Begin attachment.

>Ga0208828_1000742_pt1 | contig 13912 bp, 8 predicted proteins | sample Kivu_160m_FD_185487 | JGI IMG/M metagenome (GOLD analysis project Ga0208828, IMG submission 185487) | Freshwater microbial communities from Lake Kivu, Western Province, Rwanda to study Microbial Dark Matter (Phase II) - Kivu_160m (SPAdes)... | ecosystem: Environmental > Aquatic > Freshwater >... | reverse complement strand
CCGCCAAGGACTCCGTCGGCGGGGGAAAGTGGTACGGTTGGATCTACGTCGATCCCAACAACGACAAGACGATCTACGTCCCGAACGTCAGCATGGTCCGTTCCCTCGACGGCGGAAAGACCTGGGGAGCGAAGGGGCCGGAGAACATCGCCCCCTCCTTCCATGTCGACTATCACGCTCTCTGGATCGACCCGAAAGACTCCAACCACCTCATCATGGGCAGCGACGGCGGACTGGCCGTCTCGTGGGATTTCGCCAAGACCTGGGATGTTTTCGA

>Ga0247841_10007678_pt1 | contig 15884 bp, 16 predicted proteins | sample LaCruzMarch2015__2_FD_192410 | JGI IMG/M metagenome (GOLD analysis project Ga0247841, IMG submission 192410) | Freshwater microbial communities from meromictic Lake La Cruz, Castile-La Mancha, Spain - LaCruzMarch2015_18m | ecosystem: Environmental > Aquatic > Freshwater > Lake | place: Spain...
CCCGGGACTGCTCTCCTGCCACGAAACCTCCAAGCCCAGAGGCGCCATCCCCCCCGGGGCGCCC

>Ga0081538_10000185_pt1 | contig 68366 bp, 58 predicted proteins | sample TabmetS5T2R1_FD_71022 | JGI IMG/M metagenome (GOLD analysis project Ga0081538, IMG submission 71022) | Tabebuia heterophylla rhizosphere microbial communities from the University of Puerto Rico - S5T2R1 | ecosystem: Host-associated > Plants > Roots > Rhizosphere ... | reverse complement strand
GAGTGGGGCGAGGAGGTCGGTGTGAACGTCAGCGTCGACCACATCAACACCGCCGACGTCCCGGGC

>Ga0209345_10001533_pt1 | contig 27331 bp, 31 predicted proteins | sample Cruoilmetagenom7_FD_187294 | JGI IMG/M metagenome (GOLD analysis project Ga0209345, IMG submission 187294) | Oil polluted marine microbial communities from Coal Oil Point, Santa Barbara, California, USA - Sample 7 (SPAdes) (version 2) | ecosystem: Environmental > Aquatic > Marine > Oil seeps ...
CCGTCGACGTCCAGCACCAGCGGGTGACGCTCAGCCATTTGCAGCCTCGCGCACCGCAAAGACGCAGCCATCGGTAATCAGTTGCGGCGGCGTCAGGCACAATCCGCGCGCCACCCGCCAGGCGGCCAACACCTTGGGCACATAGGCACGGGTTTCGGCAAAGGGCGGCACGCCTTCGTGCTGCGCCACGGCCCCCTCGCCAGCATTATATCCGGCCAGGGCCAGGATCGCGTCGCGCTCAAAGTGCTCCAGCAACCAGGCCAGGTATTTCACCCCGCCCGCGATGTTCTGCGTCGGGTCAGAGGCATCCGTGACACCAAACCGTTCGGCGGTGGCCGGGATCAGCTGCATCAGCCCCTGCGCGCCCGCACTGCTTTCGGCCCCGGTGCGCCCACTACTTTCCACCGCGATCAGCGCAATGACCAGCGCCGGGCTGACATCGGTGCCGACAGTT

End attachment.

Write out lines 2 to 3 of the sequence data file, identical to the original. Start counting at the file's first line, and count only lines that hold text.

CCGCCAAGGACTCCGTCGGCGGGGGAAAGTGGTACGGTTGGATCTACGTCGATCCCAACAACGACAAGACGATCTACGTCCCGAACGTCAGCATGGTCCGTTCCCTCGACGGCGGAAAGACCTGGGGAGCGAAGGGGCCGGAGAACATCGCCCCCTCCTTCCATGTCGACTATCACGCTCTCTGGATCGACCCGAAAGACTCCAACCACCTCATCATGGGCAGCGACGGCGGACTGGCCGTCTCGTGGGATTTCGCCAAGACCTGGGATGTTTTCGA

>Ga0247841_10007678_pt1 | contig 15884 bp, 16 predicted proteins | sample LaCruzMarch2015__2_FD_192410 | JGI IMG/M metagenome (GOLD analysis project Ga0247841, IMG submission 192410) | Freshwater microbial communities from meromictic Lake La Cruz, Castile-La Mancha, Spain - LaCruzMarch2015_18m | ecosystem: Environmental > Aquatic > Freshwater > Lake | place: Spain...